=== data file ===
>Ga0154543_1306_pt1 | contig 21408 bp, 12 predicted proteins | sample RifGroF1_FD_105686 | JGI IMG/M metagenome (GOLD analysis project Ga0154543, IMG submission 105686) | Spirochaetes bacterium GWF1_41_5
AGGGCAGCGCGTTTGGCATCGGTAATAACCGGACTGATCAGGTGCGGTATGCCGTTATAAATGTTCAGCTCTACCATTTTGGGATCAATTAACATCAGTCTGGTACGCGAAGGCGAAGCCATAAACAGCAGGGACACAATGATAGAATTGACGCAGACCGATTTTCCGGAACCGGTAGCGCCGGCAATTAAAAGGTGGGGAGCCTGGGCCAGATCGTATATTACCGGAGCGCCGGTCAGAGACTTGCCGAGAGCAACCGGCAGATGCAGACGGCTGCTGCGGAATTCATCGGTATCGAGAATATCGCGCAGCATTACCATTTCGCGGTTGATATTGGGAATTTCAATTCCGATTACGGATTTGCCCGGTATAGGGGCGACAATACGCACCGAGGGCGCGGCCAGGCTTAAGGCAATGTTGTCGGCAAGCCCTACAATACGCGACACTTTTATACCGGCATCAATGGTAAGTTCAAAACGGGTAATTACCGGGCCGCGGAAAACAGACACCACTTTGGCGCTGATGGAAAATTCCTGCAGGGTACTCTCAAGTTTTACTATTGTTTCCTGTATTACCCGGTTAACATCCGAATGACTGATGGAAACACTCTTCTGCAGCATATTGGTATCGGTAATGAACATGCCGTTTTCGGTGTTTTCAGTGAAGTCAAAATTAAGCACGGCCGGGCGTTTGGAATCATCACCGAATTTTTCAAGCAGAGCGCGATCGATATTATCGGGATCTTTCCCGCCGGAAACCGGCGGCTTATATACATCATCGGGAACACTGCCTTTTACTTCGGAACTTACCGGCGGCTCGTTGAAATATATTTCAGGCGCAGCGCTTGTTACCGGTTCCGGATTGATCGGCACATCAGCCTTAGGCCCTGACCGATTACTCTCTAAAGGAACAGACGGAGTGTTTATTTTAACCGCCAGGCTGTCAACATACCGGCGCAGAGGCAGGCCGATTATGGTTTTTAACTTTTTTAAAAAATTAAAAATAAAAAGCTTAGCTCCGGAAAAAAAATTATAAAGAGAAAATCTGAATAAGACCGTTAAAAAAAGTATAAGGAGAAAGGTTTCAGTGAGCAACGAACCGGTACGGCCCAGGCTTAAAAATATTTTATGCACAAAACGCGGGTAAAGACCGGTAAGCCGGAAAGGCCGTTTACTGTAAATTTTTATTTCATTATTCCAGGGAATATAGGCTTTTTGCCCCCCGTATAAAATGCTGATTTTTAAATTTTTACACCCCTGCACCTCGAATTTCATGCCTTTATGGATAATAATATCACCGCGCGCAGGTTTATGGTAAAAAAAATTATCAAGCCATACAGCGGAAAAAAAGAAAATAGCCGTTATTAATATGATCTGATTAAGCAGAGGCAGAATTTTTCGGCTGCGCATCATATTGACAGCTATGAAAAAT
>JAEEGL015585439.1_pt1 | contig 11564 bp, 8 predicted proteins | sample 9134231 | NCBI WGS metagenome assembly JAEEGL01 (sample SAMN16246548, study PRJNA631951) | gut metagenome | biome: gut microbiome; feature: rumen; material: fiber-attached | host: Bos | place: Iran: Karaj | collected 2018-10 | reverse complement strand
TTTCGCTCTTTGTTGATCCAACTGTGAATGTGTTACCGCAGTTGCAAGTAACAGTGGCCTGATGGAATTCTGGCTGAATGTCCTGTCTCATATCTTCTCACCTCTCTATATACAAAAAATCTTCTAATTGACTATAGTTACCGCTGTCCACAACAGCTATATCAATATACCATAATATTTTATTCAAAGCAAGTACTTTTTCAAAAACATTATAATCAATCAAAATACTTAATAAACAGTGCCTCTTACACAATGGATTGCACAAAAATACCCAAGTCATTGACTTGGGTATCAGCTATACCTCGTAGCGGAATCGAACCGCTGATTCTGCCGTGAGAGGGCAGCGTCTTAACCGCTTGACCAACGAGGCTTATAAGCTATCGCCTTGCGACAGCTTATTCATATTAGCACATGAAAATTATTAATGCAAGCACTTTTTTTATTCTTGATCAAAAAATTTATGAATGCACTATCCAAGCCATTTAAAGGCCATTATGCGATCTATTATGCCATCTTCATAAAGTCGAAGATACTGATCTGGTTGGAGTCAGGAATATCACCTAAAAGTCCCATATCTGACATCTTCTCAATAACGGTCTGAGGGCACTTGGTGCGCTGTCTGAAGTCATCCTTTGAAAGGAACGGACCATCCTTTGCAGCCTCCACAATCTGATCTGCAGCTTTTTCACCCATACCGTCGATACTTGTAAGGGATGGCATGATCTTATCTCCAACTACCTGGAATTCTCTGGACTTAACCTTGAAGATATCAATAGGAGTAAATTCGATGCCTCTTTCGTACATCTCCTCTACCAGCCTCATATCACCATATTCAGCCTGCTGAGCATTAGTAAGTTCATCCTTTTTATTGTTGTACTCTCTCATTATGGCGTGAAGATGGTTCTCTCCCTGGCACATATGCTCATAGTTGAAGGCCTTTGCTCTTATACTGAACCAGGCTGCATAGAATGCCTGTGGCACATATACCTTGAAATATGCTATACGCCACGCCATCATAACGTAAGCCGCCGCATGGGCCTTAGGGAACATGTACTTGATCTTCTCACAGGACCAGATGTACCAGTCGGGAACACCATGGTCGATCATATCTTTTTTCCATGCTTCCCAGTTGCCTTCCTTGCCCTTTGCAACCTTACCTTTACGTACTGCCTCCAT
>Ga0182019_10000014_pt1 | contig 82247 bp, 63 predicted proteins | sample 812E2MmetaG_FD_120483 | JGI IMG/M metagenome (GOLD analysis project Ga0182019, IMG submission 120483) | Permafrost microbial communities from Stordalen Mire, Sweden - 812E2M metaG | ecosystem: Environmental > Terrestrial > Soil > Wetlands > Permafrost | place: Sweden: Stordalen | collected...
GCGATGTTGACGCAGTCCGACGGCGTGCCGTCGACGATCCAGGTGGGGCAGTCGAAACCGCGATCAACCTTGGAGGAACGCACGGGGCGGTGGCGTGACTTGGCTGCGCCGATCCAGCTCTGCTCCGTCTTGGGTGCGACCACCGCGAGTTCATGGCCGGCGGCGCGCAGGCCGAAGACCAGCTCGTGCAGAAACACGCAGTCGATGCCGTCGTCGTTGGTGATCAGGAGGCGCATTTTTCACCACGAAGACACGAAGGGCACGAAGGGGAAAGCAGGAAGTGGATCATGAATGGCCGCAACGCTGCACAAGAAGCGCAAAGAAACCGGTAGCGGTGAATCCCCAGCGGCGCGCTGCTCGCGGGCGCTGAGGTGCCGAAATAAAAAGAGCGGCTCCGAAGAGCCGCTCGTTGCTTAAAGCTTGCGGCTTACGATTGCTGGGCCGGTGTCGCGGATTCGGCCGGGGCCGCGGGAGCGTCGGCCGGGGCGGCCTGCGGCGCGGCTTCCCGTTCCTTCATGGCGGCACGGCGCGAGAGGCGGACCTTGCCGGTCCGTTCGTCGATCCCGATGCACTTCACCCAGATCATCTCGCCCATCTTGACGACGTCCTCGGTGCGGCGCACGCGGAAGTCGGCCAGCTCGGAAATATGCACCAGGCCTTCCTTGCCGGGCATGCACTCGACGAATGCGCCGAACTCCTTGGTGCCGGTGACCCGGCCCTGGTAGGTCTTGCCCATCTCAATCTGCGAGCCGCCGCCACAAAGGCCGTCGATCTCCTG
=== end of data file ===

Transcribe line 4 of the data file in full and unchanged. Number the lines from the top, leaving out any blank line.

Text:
TTTCGCTCTTTGTTGATCCAACTGTGAATGTGTTACCGCAGTTGCAAGTAACAGTGGCCTGATGGAATTCTGGCTGAATGTCCTGTCTCATATCTTCTCACCTCTCTATATACAAAAAATCTTCTAATTGACTATAGTTACCGCTGTCCACAACAGCTATATCAATATACCATAATATTTTATTCAAAGCAAGTACTTTTTCAAAAACATTATAATCAATCAAAATACTTAATAAACAGTGCCTCTTACACAATGGATTGCACAAAAATACCCAAGTCATTGACTTGGGTATCAGCTATACCTCGTAGCGGAATCGAACCGCTGATTCTGCCGTGAGAGGGCAGCGTCTTAACCGCTTGACCAACGAGGCTTATAAGCTATCGCCTTGCGACAGCTTATTCATATTAGCACATGAAAATTATTAATGCAAGCACTTTTTTTATTCTTGATCAAAAAATTTATGAATGCACTATCCAAGCCATTTAAAGGCCATTATGCGATCTATTATGCCATCTTCATAAAGTCGAAGATACTGATCTGGTTGGAGTCAGGAATATCACCTAAAAGTCCCATATCTGACATCTTCTCAATAACGGTCTGAGGGCACTTGGTGCGCTGTCTGAAGTCATCCTTTGAAAGGAACGGACCATCCTTTGCAGCCTCCACAATCTGATCTGCAGCTTTTTCACCCATACCGTCGATACTTGTAAGGGATGGCATGATCTTATCTCCAACTACCTGGAATTCTCTGGACTTAACCTTGAAGATATCAATAGGAGTAAATTCGATGCCTCTTTCGTACATCTCCTCTACCAGCCTCATATCACCATATTCAGCCTGCTGAGCATTAGTAAGTTCATCCTTTTTATTGTTGTACTCTCTCATTATGGCGTGAAGATGGTTCTCTCCCTGGCACATATGCTCATAGTTGAAGGCCTTTGCTCTTATACTGAACCAGGCTGCATAGAATGCCTGTGGCACATATACCTTGAAATATGCTATACGCCACGCCATCATAACGTAAGCCGCCGCATGGGCCTTAGGGAACATGTACTTGATCTTCTCACAGGACCAGATGTACCAGTCGGGAACACCATGGTCGATCATATCTTTTTTCCATGCTTCCCAGTTGCCTTCCTTGCCCTTTGCAACCTTACCTTTACGTACTGCCTCCAT